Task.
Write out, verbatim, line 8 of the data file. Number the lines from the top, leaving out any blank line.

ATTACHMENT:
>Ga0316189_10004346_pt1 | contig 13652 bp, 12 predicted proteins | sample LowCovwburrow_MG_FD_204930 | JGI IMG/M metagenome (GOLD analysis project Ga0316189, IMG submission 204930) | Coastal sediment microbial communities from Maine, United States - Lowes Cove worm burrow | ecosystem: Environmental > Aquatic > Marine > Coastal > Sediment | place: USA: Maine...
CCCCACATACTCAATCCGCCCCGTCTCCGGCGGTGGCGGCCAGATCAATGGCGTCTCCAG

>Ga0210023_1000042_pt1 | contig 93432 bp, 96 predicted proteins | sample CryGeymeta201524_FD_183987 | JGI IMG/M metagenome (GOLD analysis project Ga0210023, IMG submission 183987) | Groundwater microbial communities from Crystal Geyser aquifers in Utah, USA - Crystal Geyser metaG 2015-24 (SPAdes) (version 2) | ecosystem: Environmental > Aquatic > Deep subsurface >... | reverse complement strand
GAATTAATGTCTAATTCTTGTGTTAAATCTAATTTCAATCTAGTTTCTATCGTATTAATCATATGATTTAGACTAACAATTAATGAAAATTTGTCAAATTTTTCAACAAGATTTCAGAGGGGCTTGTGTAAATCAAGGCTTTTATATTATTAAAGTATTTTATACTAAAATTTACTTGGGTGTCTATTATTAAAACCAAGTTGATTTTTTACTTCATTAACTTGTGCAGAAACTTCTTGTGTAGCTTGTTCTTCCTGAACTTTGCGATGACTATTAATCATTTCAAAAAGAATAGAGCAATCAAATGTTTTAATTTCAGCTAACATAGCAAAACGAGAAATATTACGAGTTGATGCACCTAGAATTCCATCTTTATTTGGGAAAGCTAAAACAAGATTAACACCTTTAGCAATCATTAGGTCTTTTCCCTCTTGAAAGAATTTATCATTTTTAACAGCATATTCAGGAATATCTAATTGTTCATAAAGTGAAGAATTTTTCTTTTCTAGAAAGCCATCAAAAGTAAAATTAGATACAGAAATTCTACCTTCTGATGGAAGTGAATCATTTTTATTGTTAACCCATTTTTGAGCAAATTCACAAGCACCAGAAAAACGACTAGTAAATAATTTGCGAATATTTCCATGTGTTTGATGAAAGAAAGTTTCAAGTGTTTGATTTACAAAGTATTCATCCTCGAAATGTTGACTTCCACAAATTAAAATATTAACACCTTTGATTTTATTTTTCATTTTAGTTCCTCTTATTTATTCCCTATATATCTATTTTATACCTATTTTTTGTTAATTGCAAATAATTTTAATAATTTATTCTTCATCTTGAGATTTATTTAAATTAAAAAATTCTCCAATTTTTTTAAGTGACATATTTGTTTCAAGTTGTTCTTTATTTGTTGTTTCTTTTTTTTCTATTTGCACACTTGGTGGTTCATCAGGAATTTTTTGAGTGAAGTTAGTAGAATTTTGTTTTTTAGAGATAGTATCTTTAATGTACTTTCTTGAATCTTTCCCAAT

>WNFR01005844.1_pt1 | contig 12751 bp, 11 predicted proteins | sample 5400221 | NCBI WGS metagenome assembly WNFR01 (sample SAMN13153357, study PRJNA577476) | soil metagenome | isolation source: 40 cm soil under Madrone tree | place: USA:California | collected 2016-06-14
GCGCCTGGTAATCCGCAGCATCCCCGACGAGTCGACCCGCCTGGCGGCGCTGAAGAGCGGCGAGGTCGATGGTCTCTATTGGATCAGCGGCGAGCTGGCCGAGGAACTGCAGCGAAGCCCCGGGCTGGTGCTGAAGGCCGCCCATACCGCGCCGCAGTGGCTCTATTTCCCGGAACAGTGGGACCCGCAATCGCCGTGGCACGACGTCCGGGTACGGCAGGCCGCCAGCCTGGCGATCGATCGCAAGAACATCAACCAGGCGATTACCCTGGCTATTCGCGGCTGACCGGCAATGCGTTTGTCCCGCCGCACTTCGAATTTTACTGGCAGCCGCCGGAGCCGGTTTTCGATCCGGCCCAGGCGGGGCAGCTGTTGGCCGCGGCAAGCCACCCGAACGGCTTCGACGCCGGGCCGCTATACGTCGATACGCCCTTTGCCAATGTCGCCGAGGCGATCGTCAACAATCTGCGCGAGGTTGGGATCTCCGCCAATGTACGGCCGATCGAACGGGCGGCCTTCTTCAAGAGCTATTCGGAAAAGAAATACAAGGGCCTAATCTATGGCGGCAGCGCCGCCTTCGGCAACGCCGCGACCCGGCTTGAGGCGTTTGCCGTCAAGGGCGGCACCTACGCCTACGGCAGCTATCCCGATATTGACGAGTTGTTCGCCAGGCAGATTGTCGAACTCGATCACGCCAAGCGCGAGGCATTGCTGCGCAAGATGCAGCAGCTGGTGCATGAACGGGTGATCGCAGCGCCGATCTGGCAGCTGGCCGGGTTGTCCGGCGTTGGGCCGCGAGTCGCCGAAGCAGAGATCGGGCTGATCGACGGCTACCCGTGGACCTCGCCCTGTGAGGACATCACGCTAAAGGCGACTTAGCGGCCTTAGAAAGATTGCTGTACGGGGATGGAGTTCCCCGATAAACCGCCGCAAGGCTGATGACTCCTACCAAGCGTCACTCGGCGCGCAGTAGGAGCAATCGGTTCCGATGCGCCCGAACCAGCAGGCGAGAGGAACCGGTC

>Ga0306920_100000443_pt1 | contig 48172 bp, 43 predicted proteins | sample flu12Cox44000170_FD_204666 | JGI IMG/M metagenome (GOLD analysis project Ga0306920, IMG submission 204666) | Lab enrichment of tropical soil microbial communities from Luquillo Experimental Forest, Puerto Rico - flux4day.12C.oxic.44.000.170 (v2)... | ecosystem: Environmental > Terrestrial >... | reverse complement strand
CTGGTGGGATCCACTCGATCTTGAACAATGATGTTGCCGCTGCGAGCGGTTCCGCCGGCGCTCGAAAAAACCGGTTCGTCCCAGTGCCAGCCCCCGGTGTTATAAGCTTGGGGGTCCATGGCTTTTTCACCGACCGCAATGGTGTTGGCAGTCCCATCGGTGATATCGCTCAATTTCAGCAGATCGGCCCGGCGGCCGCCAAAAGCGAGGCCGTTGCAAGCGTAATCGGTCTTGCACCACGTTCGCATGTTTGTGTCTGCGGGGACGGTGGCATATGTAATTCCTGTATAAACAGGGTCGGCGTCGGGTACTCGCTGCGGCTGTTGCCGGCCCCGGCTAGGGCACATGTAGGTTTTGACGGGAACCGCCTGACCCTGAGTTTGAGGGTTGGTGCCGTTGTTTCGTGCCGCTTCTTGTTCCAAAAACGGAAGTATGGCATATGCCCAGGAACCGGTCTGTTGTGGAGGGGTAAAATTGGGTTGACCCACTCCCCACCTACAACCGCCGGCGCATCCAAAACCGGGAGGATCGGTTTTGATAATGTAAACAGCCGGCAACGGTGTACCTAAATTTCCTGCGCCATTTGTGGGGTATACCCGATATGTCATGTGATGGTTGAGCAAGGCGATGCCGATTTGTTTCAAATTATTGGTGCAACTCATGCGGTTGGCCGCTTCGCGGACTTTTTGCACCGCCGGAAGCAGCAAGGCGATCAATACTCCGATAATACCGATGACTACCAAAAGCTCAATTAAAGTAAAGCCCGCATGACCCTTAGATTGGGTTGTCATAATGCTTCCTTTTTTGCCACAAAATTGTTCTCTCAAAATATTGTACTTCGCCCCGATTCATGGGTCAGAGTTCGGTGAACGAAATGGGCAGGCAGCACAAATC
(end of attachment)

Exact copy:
CTGGTGGGATCCACTCGATCTTGAACAATGATGTTGCCGCTGCGAGCGGTTCCGCCGGCGCTCGAAAAAACCGGTTCGTCCCAGTGCCAGCCCCCGGTGTTATAAGCTTGGGGGTCCATGGCTTTTTCACCGACCGCAATGGTGTTGGCAGTCCCATCGGTGATATCGCTCAATTTCAGCAGATCGGCCCGGCGGCCGCCAAAAGCGAGGCCGTTGCAAGCGTAATCGGTCTTGCACCACGTTCGCATGTTTGTGTCTGCGGGGACGGTGGCATATGTAATTCCTGTATAAACAGGGTCGGCGTCGGGTACTCGCTGCGGCTGTTGCCGGCCCCGGCTAGGGCACATGTAGGTTTTGACGGGAACCGCCTGACCCTGAGTTTGAGGGTTGGTGCCGTTGTTTCGTGCCGCTTCTTGTTCCAAAAACGGAAGTATGGCATATGCCCAGGAACCGGTCTGTTGTGGAGGGGTAAAATTGGGTTGACCCACTCCCCACCTACAACCGCCGGCGCATCCAAAACCGGGAGGATCGGTTTTGATAATGTAAACAGCCGGCAACGGTGTACCTAAATTTCCTGCGCCATTTGTGGGGTATACCCGATATGTCATGTGATGGTTGAGCAAGGCGATGCCGATTTGTTTCAAATTATTGGTGCAACTCATGCGGTTGGCCGCTTCGCGGACTTTTTGCACCGCCGGAAGCAGCAAGGCGATCAATACTCCGATAATACCGATGACTACCAAAAGCTCAATTAAAGTAAAGCCCGCATGACCCTTAGATTGGGTTGTCATAATGCTTCCTTTTTTGCCACAAAATTGTTCTCTCAAAATATTGTACTTCGCCCCGATTCATGGGTCAGAGTTCGGTGAACGAAATGGGCAGGCAGCACAAATC